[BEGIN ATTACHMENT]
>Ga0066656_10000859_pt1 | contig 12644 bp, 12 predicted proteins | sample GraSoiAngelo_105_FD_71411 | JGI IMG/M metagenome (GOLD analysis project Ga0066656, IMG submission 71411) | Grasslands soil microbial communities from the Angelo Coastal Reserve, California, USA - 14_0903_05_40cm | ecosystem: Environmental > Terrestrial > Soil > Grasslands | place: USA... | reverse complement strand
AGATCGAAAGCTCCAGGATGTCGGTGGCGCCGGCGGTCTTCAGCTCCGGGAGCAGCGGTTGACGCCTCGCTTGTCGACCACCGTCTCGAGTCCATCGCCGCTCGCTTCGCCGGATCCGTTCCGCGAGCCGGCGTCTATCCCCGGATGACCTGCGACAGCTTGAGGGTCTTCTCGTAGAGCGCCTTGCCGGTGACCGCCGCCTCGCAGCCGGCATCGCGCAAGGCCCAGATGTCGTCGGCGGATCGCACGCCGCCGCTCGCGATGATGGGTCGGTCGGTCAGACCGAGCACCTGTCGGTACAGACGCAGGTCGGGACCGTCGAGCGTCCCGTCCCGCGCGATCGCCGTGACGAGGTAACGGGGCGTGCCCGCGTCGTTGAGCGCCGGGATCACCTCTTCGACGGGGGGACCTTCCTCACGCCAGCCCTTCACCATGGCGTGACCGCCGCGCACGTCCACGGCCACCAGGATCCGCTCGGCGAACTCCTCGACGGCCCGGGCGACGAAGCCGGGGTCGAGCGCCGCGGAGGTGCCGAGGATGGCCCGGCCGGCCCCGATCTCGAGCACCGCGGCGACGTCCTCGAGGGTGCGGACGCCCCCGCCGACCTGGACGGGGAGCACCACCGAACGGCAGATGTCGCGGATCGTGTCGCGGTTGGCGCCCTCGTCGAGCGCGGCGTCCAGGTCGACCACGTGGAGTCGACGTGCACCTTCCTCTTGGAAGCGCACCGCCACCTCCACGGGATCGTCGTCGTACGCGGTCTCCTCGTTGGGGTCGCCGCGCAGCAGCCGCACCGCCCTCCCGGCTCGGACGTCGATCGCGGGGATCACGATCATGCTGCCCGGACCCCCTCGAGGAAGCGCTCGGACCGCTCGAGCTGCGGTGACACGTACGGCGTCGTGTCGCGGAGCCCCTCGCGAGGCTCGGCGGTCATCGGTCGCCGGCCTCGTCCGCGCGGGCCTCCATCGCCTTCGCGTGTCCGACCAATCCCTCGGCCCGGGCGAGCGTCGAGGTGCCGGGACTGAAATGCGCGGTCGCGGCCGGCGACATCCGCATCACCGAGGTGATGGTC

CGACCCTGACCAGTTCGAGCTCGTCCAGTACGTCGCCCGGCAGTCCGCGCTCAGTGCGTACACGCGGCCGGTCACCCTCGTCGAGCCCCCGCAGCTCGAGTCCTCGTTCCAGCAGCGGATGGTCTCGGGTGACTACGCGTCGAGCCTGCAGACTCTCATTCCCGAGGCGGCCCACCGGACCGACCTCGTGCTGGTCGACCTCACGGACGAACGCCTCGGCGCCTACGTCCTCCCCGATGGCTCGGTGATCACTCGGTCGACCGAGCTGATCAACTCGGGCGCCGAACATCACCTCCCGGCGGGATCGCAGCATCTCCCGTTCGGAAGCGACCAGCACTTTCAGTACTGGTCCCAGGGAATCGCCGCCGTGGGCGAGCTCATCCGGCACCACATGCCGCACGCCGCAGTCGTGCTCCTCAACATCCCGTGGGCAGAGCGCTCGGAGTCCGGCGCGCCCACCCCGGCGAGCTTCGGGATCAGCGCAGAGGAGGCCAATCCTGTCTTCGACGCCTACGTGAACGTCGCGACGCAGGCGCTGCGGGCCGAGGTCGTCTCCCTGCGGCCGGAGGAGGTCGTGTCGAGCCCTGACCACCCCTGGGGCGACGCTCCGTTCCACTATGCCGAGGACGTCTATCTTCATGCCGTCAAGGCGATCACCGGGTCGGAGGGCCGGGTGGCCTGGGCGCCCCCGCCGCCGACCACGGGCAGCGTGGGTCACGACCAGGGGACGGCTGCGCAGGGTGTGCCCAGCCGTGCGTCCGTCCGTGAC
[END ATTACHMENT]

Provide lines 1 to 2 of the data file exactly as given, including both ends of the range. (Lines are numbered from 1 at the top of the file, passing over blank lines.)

>Ga0066656_10000859_pt1 | contig 12644 bp, 12 predicted proteins | sample GraSoiAngelo_105_FD_71411 | JGI IMG/M metagenome (GOLD analysis project Ga0066656, IMG submission 71411) | Grasslands soil microbial communities from the Angelo Coastal Reserve, California, USA - 14_0903_05_40cm | ecosystem: Environmental > Terrestrial > Soil > Grasslands | place: USA... | reverse complement strand
AGATCGAAAGCTCCAGGATGTCGGTGGCGCCGGCGGTCTTCAGCTCCGGGAGCAGCGGTTGACGCCTCGCTTGTCGACCACCGTCTCGAGTCCATCGCCGCTCGCTTCGCCGGATCCGTTCCGCGAGCCGGCGTCTATCCCCGGATGACCTGCGACAGCTTGAGGGTCTTCTCGTAGAGCGCCTTGCCGGTGACCGCCGCCTCGCAGCCGGCATCGCGCAAGGCCCAGATGTCGTCGGCGGATCGCACGCCGCCGCTCGCGATGATGGGTCGGTCGGTCAGACCGAGCACCTGTCGGTACAGACGCAGGTCGGGACCGTCGAGCGTCCCGTCCCGCGCGATCGCCGTGACGAGGTAACGGGGCGTGCCCGCGTCGTTGAGCGCCGGGATCACCTCTTCGACGGGGGGACCTTCCTCACGCCAGCCCTTCACCATGGCGTGACCGCCGCGCACGTCCACGGCCACCAGGATCCGCTCGGCGAACTCCTCGACGGCCCGGGCGACGAAGCCGGGGTCGAGCGCCGCGGAGGTGCCGAGGATGGCCCGGCCGGCCCCGATCTCGAGCACCGCGGCGACGTCCTCGAGGGTGCGGACGCCCCCGCCGACCTGGACGGGGAGCACCACCGAACGGCAGATGTCGCGGATCGTGTCGCGGTTGGCGCCCTCGTCGAGCGCGGCGTCCAGGTCGACCACGTGGAGTCGACGTGCACCTTCCTCTTGGAAGCGCACCGCCACCTCCACGGGATCGTCGTCGTACGCGGTCTCCTCGTTGGGGTCGCCGCGCAGCAGCCGCACCGCCCTCCCGGCTCGGACGTCGATCGCGGGGATCACGATCATGCTGCCCGGACCCCCTCGAGGAAGCGCTCGGACCGCTCGAGCTGCGGTGACACGTACGGCGTCGTGTCGCGGAGCCCCTCGCGAGGCTCGGCGGTCATCGGTCGCCGGCCTCGTCCGCGCGGGCCTCCATCGCCTTCGCGTGTCCGACCAATCCCTCGGCCCGGGCGAGCGTCGAGGTGCCGGGACTGAAATGCGCGGTCGCGGCCGGCGACATCCGCATCACCGAGGTGATGGTC